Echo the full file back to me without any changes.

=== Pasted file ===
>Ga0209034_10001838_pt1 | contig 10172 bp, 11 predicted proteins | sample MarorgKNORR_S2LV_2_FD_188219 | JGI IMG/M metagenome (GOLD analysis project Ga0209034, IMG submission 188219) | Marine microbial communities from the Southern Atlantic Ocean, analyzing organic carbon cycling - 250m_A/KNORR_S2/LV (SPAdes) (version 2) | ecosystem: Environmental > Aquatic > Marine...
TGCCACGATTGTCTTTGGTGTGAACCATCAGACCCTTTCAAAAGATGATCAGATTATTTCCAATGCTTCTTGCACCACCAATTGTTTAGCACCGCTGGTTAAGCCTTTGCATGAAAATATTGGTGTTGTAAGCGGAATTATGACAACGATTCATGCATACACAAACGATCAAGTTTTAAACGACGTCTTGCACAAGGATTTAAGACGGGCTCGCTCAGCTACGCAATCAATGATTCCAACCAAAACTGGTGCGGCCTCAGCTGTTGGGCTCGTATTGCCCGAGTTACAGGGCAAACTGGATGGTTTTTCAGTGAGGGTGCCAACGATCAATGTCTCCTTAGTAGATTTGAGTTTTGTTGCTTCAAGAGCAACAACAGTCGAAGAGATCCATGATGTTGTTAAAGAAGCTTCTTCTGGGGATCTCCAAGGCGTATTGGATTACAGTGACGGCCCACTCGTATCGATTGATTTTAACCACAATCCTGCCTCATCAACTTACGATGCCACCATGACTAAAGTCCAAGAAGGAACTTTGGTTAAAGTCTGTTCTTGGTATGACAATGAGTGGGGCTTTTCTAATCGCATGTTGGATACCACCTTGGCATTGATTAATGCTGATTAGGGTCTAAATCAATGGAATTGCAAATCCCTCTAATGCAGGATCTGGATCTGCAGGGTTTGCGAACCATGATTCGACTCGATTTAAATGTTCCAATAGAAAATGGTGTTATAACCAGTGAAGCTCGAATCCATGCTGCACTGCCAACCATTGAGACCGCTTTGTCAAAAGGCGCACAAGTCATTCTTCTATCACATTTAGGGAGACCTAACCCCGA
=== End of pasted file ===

>Ga0209034_10001838_pt1 | contig 10172 bp, 11 predicted proteins | sample MarorgKNORR_S2LV_2_FD_188219 | JGI IMG/M metagenome (GOLD analysis project Ga0209034, IMG submission 188219) | Marine microbial communities from the Southern Atlantic Ocean, analyzing organic carbon cycling - 250m_A/KNORR_S2/LV (SPAdes) (version 2) | ecosystem: Environmental > Aquatic > Marine...
TGCCACGATTGTCTTTGGTGTGAACCATCAGACCCTTTCAAAAGATGATCAGATTATTTCCAATGCTTCTTGCACCACCAATTGTTTAGCACCGCTGGTTAAGCCTTTGCATGAAAATATTGGTGTTGTAAGCGGAATTATGACAACGATTCATGCATACACAAACGATCAAGTTTTAAACGACGTCTTGCACAAGGATTTAAGACGGGCTCGCTCAGCTACGCAATCAATGATTCCAACCAAAACTGGTGCGGCCTCAGCTGTTGGGCTCGTATTGCCCGAGTTACAGGGCAAACTGGATGGTTTTTCAGTGAGGGTGCCAACGATCAATGTCTCCTTAGTAGATTTGAGTTTTGTTGCTTCAAGAGCAACAACAGTCGAAGAGATCCATGATGTTGTTAAAGAAGCTTCTTCTGGGGATCTCCAAGGCGTATTGGATTACAGTGACGGCCCACTCGTATCGATTGATTTTAACCACAATCCTGCCTCATCAACTTACGATGCCACCATGACTAAAGTCCAAGAAGGAACTTTGGTTAAAGTCTGTTCTTGGTATGACAATGAGTGGGGCTTTTCTAATCGCATGTTGGATACCACCTTGGCATTGATTAATGCTGATTAGGGTCTAAATCAATGGAATTGCAAATCCCTCTAATGCAGGATCTGGATCTGCAGGGTTTGCGAACCATGATTCGACTCGATTTAAATGTTCCAATAGAAAATGGTGTTATAACCAGTGAAGCTCGAATCCATGCTGCACTGCCAACCATTGAGACCGCTTTGTCAAAAGGCGCACAAGTCATTCTTCTATCACATTTAGGGAGACCTAACCCCGA